A friend of mine on Facebook, Jeremy Smith, has co-written a fantastic Rough Guide called Clean Breaks – 500 New Ways to See the World. He’s also an editor of Big Picture TV and the founder of the website www.ivili.org that promotes innovations from around the world for sustainable living – filled with a host of unique ideas people have come up with, like a bicycle powered water pump, turning trash bags into toys, portable classrooms for nomads in Ethiopia and floating solar powered schools in Bangladesh.
But this blog is not about my ‘friends’ on FB, despite the fact that Jeremy’s an all-round good guy. What is interesting about his book is that one of the clean breaks he has selected, given that he and co-author Richard Hammond had the whole world to choose from, is the Cederberg Heritage Route …
Friends of mine (these are ‘normal’ friends, not on FB, promise) are escaping there this very weekend, intent on getting away from their parents, who have decided to paint their house for them. Whilst this is very well intentioned, it does lead to certain irritations and privacy issues, given that the house is now inundated with painters, people, dust sheets and the like.
The gorgeous Cederberg Mountains are only about 2.5 hours’ drive north of Cape Town. Trails on the Cederberg Heritage Route, as there are a number, start from Clanwilliam. It is a challenging, beautiful terrain, most of it designated Wilderness Area – read: wild, undisturbed, beautifully preserved with rather poor roads and very limited overnight accommodation.
Usually, it is only accessible to the hardy hiker. Until the advent of the Heritage Route, and slackpacking. The Heritage Route is a collection of four community-based trails that range from three to five nights in length, all beginning at Clanwilliam. They’re known as ‘slackpacking’ trails for obvious reasons that have to do with not carrying your own pack. The fee for the trails include accommodation, meals, transport and park fees. And the route has made the Cederberg accessible to those who aren’t resiliant hikers, and to families.
‘Slackpacking’ is actually an official term. It’s been used in America, New Zealand and Europe for quite a while but we’re a little behind in South Africa. Given the time though, we usually catch up, and now there are, I believe, about 30 such trails around the country. Only a few criss-cross mountain wilderness areas such as these in the Cederberg.
You get to stay in gorgeous guest houses in the Moravian mission villages of Heuningvlei, Brugkraal and Wupperthal on the eastern side of the wilderness area – all places you might not usually go to – and on the trail, you are accompanied by someone from the local community, so you’ll get to hear all the stories and history that makes these little villages so incredibly interesting.
One of these is the Donkey Cart Adventure from the Pakhuis Pass to Heuningvlei. This, I have to say, is my idea of how you do holidays, particularly with a four-year old in tow. You can walk alongside the donkey cart if getting exercise is your thing, and otherwise you get to amble along at the sedate pace of donkeys.
It’s a three-night journey across the wilderness in the company of a guide who can point out wildlife, explain customs before you descend on a local community for a meal, and generally impart his knowledge of the San and the Khoi people who lived here, fat-tailed sheep, and the cave paintings they left behind (the San, not the sheep).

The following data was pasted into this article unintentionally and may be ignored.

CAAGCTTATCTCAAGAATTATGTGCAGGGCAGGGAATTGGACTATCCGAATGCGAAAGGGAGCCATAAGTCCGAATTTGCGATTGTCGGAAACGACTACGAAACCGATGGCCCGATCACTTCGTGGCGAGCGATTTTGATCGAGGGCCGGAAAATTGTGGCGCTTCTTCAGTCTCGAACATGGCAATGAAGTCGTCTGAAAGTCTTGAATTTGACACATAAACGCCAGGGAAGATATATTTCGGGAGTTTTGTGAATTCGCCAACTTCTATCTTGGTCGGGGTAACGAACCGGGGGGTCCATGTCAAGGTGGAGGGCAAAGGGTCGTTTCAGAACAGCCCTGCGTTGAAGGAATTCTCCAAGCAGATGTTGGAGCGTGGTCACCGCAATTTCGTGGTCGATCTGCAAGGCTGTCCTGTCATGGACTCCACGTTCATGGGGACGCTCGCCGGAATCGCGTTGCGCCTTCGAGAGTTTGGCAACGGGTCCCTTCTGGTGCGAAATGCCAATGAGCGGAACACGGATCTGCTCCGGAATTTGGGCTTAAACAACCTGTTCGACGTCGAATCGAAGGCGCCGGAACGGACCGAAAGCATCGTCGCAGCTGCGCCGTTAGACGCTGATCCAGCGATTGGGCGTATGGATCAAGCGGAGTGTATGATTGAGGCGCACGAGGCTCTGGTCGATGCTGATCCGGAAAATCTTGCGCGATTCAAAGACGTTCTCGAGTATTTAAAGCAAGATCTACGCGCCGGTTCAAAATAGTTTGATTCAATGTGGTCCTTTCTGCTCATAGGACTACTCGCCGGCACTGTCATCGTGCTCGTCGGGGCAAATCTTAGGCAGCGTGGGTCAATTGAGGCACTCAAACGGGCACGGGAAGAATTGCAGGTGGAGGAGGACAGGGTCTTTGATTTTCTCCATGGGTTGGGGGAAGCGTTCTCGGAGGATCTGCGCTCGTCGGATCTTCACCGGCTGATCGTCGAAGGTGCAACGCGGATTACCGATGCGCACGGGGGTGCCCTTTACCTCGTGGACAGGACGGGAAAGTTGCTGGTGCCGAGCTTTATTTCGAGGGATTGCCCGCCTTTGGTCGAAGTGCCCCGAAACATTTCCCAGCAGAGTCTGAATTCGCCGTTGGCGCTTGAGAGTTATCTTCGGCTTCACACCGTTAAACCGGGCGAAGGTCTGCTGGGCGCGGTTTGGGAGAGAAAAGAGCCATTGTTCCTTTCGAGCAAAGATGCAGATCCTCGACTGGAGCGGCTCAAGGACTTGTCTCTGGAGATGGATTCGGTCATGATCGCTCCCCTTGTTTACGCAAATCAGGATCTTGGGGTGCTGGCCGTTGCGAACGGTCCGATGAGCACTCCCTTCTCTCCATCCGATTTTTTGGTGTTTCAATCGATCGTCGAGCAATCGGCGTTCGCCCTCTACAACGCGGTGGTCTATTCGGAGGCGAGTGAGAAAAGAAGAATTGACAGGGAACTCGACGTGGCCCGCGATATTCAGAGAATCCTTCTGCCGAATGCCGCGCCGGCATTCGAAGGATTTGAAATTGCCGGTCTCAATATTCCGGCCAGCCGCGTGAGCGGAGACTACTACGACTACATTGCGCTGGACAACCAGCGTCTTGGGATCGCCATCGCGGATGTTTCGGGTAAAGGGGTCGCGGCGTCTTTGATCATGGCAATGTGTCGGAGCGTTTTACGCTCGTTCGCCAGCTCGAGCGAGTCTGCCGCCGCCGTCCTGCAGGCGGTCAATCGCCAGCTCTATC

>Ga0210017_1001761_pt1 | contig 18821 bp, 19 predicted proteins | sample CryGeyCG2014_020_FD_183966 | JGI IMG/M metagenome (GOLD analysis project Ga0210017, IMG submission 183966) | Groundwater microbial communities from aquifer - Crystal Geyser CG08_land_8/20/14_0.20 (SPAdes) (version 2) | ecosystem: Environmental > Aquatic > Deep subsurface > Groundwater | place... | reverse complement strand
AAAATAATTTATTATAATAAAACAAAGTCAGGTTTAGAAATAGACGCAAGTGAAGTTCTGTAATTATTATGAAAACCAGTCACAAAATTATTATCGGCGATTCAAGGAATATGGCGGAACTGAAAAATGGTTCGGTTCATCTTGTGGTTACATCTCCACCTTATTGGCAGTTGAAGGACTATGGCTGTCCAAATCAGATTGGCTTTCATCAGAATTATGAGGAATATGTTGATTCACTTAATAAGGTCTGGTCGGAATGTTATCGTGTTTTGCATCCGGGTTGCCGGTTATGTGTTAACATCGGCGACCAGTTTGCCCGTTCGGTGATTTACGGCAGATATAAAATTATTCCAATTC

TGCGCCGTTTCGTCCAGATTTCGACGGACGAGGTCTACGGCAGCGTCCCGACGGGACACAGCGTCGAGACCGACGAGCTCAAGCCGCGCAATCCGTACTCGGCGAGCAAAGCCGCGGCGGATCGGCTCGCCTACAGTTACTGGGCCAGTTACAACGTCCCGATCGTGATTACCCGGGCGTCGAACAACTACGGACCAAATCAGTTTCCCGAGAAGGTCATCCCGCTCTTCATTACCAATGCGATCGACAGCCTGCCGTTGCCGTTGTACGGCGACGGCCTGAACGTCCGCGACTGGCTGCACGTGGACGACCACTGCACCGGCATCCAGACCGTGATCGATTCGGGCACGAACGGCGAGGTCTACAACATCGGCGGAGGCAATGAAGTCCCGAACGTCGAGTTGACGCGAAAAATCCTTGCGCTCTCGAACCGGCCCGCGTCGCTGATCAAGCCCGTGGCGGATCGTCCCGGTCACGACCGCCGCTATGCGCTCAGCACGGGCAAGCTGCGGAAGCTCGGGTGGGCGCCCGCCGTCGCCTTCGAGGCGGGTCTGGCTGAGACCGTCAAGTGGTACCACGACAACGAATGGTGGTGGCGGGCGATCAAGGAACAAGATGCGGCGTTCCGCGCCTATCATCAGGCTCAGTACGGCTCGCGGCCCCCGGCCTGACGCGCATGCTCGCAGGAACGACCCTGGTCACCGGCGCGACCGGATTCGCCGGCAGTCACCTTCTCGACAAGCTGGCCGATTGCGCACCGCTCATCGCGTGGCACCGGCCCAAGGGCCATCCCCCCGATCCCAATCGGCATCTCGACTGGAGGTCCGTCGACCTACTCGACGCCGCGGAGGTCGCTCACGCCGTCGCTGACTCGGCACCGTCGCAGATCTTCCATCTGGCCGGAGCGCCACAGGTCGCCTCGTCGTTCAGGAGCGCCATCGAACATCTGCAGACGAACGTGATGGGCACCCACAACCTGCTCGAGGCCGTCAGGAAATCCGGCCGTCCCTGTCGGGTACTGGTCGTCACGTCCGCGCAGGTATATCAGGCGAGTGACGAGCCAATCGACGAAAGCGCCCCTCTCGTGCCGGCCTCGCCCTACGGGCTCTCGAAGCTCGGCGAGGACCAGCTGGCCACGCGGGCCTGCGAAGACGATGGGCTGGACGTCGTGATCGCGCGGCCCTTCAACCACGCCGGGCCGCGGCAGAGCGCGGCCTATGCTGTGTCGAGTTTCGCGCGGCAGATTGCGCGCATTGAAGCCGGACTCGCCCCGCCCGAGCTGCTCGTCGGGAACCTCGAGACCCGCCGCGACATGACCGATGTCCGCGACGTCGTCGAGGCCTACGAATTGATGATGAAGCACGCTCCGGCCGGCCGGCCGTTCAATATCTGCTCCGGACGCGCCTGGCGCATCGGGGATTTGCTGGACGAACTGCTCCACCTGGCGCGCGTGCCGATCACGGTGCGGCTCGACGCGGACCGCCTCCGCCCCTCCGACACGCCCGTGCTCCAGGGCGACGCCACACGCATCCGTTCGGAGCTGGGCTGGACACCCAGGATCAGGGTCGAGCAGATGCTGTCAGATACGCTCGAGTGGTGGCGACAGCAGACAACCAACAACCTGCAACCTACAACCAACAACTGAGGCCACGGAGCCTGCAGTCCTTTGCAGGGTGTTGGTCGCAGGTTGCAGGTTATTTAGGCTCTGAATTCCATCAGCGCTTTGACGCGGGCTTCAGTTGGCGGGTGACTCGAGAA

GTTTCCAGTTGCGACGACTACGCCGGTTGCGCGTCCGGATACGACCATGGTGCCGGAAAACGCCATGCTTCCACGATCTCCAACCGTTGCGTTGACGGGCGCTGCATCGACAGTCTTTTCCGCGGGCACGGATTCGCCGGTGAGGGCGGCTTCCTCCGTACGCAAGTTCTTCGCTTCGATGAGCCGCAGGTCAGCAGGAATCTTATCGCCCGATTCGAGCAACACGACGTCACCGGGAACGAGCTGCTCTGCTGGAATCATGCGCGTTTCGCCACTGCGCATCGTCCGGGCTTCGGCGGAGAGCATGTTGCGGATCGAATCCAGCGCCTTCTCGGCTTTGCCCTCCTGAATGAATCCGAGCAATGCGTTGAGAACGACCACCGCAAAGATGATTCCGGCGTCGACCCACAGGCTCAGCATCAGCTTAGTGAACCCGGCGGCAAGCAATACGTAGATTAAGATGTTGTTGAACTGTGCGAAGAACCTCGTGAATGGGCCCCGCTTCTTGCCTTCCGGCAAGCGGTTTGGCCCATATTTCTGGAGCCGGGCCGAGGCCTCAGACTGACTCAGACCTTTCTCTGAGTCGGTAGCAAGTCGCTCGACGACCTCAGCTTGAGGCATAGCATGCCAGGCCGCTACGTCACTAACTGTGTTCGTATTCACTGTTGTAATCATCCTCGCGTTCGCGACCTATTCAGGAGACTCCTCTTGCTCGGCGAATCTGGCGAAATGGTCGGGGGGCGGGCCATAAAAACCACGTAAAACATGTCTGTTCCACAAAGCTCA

From what I gather there is one completely donkey cart-based trail, whilst other trails incorporate a bit of both – hiking and donkey cart gadding – wonderful for those for whom multi-day hiking can get somewhat taxing (I include myself in this group). Your bags are taken for you between overnight spots, so you get to walk with only your water, camera, lunch and whatever else you deem essential.
The upside to the donkey-cart ride is obvious – you get to ‘put back’ into local communities and end your hike with your self-esteem and muscles still very much intact. The downside is that some of the trail can be anything but smooth and hanging on for dear life, bouncing up and down over potholes on steep inclines, or worse, descents that leave you speechless, can be invigorating, to say the least. One account I read spoke about the need for a stiff drink upon arrival in Heuningvlei.
But the beauty of the Cedarberg far outweighs any momentary discomfort. Once over the Pickenierskloof pass this is a world of its own – wild, dramatic beauty with towering mountains, incredible valleys – see wild flowers in spring, fynbos and dramatic rock formations – rooibos tea farms, incredible star-studded skies by night and the slowness and wonder of an area where time still stands still.
If you want to experience the donkey cart ride but do not intend doing a full three-day trail, you can, I believe, park your car at the top of the Pakhuis Pass and join the two-and-a-half hour ride to Heuningvlei, where you can choose to stay a night or more at Mrs Solomon’s guest cottage before making the return trip.
Clean breaks are defined as ‘unusual, alternative and incredible experiences that also make a difference to the lives of local people and the planet. It is about minimising your environmental impact – on your journey and at your destination – by choosing carefully how you travel and the nature of the place you choose to stay at. It’s also about having a positive impact in other ways – by contributing where you can to the conservation of wildlife and local heritage, and supporting local economies’.
Bookings & Contact:
For hiking trail and donkey cart reservations, or for more information, contact Cedarberg African Travel on +27 (0)27 482-2444 OR contact Cape Nature: National callers: 0861 CAPENATURE (227 362 8873) or International callers: +27 861 227 362-8873.
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